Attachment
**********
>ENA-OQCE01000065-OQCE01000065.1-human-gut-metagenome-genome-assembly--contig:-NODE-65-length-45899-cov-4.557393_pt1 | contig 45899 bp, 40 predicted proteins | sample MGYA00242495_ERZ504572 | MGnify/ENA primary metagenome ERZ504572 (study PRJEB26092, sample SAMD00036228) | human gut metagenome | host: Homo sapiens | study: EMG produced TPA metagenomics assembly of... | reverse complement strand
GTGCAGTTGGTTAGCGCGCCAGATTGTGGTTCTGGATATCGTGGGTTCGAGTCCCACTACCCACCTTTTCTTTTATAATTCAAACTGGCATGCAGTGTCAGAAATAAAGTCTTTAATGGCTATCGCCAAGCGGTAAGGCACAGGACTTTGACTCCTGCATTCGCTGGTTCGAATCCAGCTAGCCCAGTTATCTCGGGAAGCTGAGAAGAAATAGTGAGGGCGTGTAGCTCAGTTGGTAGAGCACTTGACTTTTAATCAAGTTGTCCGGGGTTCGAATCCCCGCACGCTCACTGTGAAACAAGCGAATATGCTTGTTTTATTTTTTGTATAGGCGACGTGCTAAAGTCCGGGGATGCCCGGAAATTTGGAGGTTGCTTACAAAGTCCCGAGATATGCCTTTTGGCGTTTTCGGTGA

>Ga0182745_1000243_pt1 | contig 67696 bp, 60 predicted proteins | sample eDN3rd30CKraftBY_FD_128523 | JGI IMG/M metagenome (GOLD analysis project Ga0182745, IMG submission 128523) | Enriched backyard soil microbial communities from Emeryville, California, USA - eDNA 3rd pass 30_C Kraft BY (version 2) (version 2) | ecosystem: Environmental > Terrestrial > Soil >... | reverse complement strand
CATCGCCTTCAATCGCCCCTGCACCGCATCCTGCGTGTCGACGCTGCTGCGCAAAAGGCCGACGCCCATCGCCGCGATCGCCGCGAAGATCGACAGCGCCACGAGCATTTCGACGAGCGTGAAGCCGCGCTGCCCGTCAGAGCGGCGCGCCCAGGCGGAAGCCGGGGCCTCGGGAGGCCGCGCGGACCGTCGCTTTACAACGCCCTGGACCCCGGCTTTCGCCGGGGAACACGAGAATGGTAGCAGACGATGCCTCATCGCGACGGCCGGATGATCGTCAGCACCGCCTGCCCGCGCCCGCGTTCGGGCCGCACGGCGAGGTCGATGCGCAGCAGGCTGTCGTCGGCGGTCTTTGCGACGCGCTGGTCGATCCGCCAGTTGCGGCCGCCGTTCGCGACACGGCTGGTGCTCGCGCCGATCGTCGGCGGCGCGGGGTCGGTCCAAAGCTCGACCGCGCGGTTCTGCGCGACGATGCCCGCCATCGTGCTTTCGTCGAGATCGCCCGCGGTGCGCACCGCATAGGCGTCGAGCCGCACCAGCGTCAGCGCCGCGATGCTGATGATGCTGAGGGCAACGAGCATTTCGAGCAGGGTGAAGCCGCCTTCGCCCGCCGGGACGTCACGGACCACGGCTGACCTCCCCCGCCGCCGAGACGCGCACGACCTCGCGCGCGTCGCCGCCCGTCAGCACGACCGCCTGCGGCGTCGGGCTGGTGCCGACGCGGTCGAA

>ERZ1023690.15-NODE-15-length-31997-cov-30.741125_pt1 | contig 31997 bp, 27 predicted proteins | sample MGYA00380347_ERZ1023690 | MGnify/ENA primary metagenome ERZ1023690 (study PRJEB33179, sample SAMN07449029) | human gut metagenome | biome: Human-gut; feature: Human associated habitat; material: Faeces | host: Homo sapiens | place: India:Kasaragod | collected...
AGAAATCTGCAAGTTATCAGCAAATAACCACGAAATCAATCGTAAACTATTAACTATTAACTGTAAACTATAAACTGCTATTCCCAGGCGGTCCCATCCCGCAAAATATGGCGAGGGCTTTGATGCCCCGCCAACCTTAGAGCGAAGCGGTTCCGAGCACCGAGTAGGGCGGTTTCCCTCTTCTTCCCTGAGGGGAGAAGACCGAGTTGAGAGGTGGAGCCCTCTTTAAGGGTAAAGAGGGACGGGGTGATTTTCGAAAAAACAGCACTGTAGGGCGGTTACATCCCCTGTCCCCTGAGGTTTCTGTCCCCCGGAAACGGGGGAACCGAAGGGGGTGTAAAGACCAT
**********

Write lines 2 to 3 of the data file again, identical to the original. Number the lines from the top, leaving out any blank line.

GTGCAGTTGGTTAGCGCGCCAGATTGTGGTTCTGGATATCGTGGGTTCGAGTCCCACTACCCACCTTTTCTTTTATAATTCAAACTGGCATGCAGTGTCAGAAATAAAGTCTTTAATGGCTATCGCCAAGCGGTAAGGCACAGGACTTTGACTCCTGCATTCGCTGGTTCGAATCCAGCTAGCCCAGTTATCTCGGGAAGCTGAGAAGAAATAGTGAGGGCGTGTAGCTCAGTTGGTAGAGCACTTGACTTTTAATCAAGTTGTCCGGGGTTCGAATCCCCGCACGCTCACTGTGAAACAAGCGAATATGCTTGTTTTATTTTTTGTATAGGCGACGTGCTAAAGTCCGGGGATGCCCGGAAATTTGGAGGTTGCTTACAAAGTCCCGAGATATGCCTTTTGGCGTTTTCGGTGA

>Ga0182745_1000243_pt1 | contig 67696 bp, 60 predicted proteins | sample eDN3rd30CKraftBY_FD_128523 | JGI IMG/M metagenome (GOLD analysis project Ga0182745, IMG submission 128523) | Enriched backyard soil microbial communities from Emeryville, California, USA - eDNA 3rd pass 30_C Kraft BY (version 2) (version 2) | ecosystem: Environmental > Terrestrial > Soil >... | reverse complement strand